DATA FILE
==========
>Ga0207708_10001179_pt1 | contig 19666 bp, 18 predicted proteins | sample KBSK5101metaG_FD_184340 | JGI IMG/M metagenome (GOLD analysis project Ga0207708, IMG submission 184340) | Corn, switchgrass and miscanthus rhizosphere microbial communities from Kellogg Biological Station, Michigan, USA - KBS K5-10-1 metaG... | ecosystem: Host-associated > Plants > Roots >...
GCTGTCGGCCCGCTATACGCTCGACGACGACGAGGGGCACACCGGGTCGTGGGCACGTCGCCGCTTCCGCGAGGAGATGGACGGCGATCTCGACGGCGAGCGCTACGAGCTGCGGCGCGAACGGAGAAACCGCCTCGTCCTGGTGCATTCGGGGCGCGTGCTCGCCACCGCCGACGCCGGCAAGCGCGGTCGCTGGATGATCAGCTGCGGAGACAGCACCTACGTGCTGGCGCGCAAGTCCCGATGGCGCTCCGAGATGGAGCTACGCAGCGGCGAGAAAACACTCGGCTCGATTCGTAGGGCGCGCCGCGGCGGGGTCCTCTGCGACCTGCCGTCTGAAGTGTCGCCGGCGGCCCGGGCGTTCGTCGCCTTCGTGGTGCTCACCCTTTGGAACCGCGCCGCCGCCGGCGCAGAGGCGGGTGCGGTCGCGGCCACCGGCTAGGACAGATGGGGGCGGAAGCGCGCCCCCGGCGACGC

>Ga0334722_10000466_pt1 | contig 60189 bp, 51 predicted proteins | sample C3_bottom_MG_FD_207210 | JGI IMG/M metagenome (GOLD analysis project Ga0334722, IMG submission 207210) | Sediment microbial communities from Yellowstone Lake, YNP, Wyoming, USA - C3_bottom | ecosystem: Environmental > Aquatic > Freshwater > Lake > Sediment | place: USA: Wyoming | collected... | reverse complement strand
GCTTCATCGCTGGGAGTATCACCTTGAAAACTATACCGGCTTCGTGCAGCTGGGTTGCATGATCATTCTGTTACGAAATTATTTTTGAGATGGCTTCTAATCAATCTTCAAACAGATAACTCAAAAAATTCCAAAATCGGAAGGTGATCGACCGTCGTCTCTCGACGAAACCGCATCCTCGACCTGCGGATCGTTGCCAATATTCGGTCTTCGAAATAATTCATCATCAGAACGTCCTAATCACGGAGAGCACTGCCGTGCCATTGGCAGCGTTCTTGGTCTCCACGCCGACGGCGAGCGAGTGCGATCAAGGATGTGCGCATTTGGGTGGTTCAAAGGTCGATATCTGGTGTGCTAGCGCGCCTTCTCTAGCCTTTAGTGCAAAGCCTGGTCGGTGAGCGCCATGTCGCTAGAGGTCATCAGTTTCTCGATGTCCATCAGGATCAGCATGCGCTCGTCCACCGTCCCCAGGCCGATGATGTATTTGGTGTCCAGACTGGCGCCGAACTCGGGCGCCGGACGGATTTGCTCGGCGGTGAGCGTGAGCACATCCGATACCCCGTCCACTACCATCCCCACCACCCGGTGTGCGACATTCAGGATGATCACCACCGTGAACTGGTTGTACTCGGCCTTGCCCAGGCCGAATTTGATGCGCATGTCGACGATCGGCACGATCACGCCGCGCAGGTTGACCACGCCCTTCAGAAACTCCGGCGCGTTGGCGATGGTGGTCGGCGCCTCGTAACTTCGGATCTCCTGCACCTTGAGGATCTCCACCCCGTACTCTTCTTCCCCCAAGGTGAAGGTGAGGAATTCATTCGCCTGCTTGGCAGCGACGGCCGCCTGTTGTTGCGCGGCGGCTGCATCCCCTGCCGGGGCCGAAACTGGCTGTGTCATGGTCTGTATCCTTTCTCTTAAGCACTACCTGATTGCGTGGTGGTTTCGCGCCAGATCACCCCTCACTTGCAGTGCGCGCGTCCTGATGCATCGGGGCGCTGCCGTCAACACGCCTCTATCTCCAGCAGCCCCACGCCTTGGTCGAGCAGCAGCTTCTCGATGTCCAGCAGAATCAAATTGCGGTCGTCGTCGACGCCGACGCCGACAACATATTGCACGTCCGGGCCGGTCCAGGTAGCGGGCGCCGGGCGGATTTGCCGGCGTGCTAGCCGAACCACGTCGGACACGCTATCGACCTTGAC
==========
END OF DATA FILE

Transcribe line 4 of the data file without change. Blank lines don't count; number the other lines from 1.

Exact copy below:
GCTTCATCGCTGGGAGTATCACCTTGAAAACTATACCGGCTTCGTGCAGCTGGGTTGCATGATCATTCTGTTACGAAATTATTTTTGAGATGGCTTCTAATCAATCTTCAAACAGATAACTCAAAAAATTCCAAAATCGGAAGGTGATCGACCGTCGTCTCTCGACGAAACCGCATCCTCGACCTGCGGATCGTTGCCAATATTCGGTCTTCGAAATAATTCATCATCAGAACGTCCTAATCACGGAGAGCACTGCCGTGCCATTGGCAGCGTTCTTGGTCTCCACGCCGACGGCGAGCGAGTGCGATCAAGGATGTGCGCATTTGGGTGGTTCAAAGGTCGATATCTGGTGTGCTAGCGCGCCTTCTCTAGCCTTTAGTGCAAAGCCTGGTCGGTGAGCGCCATGTCGCTAGAGGTCATCAGTTTCTCGATGTCCATCAGGATCAGCATGCGCTCGTCCACCGTCCCCAGGCCGATGATGTATTTGGTGTCCAGACTGGCGCCGAACTCGGGCGCCGGACGGATTTGCTCGGCGGTGAGCGTGAGCACATCCGATACCCCGTCCACTACCATCCCCACCACCCGGTGTGCGACATTCAGGATGATCACCACCGTGAACTGGTTGTACTCGGCCTTGCCCAGGCCGAATTTGATGCGCATGTCGACGATCGGCACGATCACGCCGCGCAGGTTGACCACGCCCTTCAGAAACTCCGGCGCGTTGGCGATGGTGGTCGGCGCCTCGTAACTTCGGATCTCCTGCACCTTGAGGATCTCCACCCCGTACTCTTCTTCCCCCAAGGTGAAGGTGAGGAATTCATTCGCCTGCTTGGCAGCGACGGCCGCCTGTTGTTGCGCGGCGGCTGCATCCCCTGCCGGGGCCGAAACTGGCTGTGTCATGGTCTGTATCCTTTCTCTTAAGCACTACCTGATTGCGTGGTGGTTTCGCGCCAGATCACCCCTCACTTGCAGTGCGCGCGTCCTGATGCATCGGGGCGCTGCCGTCAACACGCCTCTATCTCCAGCAGCCCCACGCCTTGGTCGAGCAGCAGCTTCTCGATGTCCAGCAGAATCAAATTGCGGTCGTCGTCGACGCCGACGCCGACAACATATTGCACGTCCGGGCCGGTCCAGGTAGCGGGCGCCGGGCGGATTTGCCGGCGTGCTAGCCGAACCACGTCGGACACGCTATCGACCTTGAC